5 Useful Venn Diagrams for Your Christian Church

If you’re wondering why there’s a slight gnawing in the back of your mind on Sunday mornings, here’s some of my theories, in no particular order…

Having grown up in the church, and then endeavoring to bring love and joy to those outside it, I’ve come to be aware of some paradoxes, issues, and contradictions that churches may be, in part, blind to, even while they seek truth and love with a deep passion.

These things vary from church to church, but there will always be churches that have trouble overcome particular vices.

So, I’ve compiled a handy list of some things that don’t quite make sense, on the hole, for Christian churches these days.


  • DISCLAIMER: I have never, nor will I ever, attend a church with either ALL or NONE of these flaws, and I expect I will never find one as such.
  • ADDITIONAL DISCLAIMER: The following are representations of my own educated guesswork. I have done no research to support these theories, except for my own experience in dealing with “churchies” and “non-churchies,” good people and bad people, rich people and poor people.

1. How Christian churches discern right and wrong.

What does the Bible actually teach? And how should we apply it? Your journey is unique.

For some reason, pastors at large think it’s a good idea to tell you what worked for them. Well, that’s great for you, Dr. Osteen, but no one prays themselves wealthy. Some people pray and are wealthy. More people pray and are poor.

Try focusing on how to love people instead. That’s the real treasure.


2. “Swearing” and “Cursing”

What the fuck is OK to say in church, and what the fuck isn’t?

For some reason, expressions like “fuck that bitch” and “to hell with that” and “Gosh darn that Joe Biden” all fall somewhere on an invisible scale.
The stuff that MIGHT be ok to say in church, depending on what church you go to. Or it might not. But don’t count on any sort of guidelines to be present, except the reaction of the people you might offend.

Language in the church is widely dependent on, you guessed it, the culture we live in (which happens to be America) and we have this weird dichotomy of being ok with “cursing” outside of church, but not within it.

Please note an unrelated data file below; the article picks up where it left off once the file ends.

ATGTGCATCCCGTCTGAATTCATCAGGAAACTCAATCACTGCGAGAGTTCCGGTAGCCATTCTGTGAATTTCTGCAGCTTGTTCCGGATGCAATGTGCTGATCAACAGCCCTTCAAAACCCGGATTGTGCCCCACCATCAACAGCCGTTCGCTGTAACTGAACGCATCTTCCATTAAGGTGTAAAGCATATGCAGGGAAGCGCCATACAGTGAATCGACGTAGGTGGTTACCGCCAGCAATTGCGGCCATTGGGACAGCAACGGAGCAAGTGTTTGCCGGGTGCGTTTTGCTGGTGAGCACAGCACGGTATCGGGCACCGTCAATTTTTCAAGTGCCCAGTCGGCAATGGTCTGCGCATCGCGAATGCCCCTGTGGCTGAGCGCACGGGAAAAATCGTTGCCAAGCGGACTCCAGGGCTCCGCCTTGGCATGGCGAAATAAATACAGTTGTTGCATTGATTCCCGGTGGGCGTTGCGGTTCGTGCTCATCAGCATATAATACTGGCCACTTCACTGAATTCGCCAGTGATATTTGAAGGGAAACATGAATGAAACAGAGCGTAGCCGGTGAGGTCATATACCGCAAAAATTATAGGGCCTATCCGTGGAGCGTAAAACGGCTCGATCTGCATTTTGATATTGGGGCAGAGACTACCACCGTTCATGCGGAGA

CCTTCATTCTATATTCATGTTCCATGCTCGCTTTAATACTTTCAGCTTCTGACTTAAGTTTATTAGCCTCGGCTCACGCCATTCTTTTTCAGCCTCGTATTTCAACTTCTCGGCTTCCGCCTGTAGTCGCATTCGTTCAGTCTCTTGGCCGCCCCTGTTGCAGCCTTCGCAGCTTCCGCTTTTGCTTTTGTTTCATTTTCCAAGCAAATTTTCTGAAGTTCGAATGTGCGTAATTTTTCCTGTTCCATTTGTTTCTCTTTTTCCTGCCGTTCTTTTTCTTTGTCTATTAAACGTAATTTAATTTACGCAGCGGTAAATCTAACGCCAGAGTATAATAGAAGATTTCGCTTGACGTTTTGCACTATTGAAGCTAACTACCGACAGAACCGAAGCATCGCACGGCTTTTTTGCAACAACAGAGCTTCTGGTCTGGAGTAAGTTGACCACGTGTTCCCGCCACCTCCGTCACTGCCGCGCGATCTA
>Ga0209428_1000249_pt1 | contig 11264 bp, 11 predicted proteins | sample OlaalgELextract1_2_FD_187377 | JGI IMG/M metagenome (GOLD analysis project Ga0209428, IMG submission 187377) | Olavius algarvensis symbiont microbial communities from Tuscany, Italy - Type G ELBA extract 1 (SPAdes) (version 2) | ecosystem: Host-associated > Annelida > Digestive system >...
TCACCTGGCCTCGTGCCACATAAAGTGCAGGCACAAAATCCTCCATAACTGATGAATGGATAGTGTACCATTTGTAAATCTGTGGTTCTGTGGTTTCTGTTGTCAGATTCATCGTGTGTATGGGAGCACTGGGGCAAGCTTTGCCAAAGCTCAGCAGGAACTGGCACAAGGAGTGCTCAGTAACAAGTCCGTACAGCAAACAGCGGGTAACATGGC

Isn’t it all just language? Don’t be an asshole.


3. Divorce should be avoided at all costs.

There is OBVIOUSLY a simple explanation that can fix everything.

If you are divorced, you have clearly committed an unreasonable and unbearable act that defines you as a sinner and highlights your inability to succeed at what is most important at life.

What’s that? You say divorce is so deep and complicated that no one who isn’t divorced could understand? Complete hogwash. It’s obvious that you didn’t pray enough. Get back in your pew.


4. You cannot and should not doubt.

You’re not 100% certain beyond any deliberation? Clearly you haven’t prayed hard enough!

Behold the “Olive of Doubt.”

Not only is doubt unwelcome, it is discouraged, anathematized, and scorned by the zealous. If you doubt, you are not free to search, learn, or wonder. You MUST be certain or you cannot truly be accepted.

If you’re one of those people who talk about your doubts and fears in church, despite your fellow church-goers looks of judgment, you’re a stronger person than I am.

Questioning the Universe is normal. Questioning your purpose is normal. Questioning the supernatural is normal. Questioning spiritual concepts is normal.

If you are made to feel abnormal for questioning things or doubting your church’s teachings, question its leadership. Those who have overcome doubt should never judge those with whom doubt still wrestles.

We are and were all doubters at some point.


5. Homosexual immorality is a sin, heterosexual immorality is a sin, but homosexual sin is worse than heterosexual sin.

  • This one needs two diagrams, because there’s two main issues.
Wait, there’s no gay or straight on here… Hmmmmm…
Good people and bad people are separated by sexual orientation, nor does one specific orientation preclude the possibility that you are unbelievably arrogant and hypocritical.

Gay, lesbian, straight, bi, queer, trans, confused, non-conforming, etc… We all have something in us that makes us a little selfish, brutal, uncaring, careless, callous, or broken. Pick any combination of those you want. Nobody is all good or all bad; they’re just different, with their own unique ways of looking out for themselves.

Likewise, we all have a form of caring, selfless, altruistic, gentle, kind, and forgiving traits within us that come out even in the midst of our own self-centered moments.

Good people sometimes do bad things, and bad people sometimes do good things.

All people are somewhere on this chart, and change with the passage of time, depending their own life choices, genetics, family, and socioeconomic demographics.

We need to stop pretending that in God’s eyes some sins are worse than others. There’s a difference between the theory that there are “worse sins” and the undeniable fact that some sins have worse worldly consequences than others.

Most people are right there in the middle half the time, depending on where they are in their story arch.


I hope these diagrams have been informative and helpful in understanding some of my theories about today’s modern Christian church.

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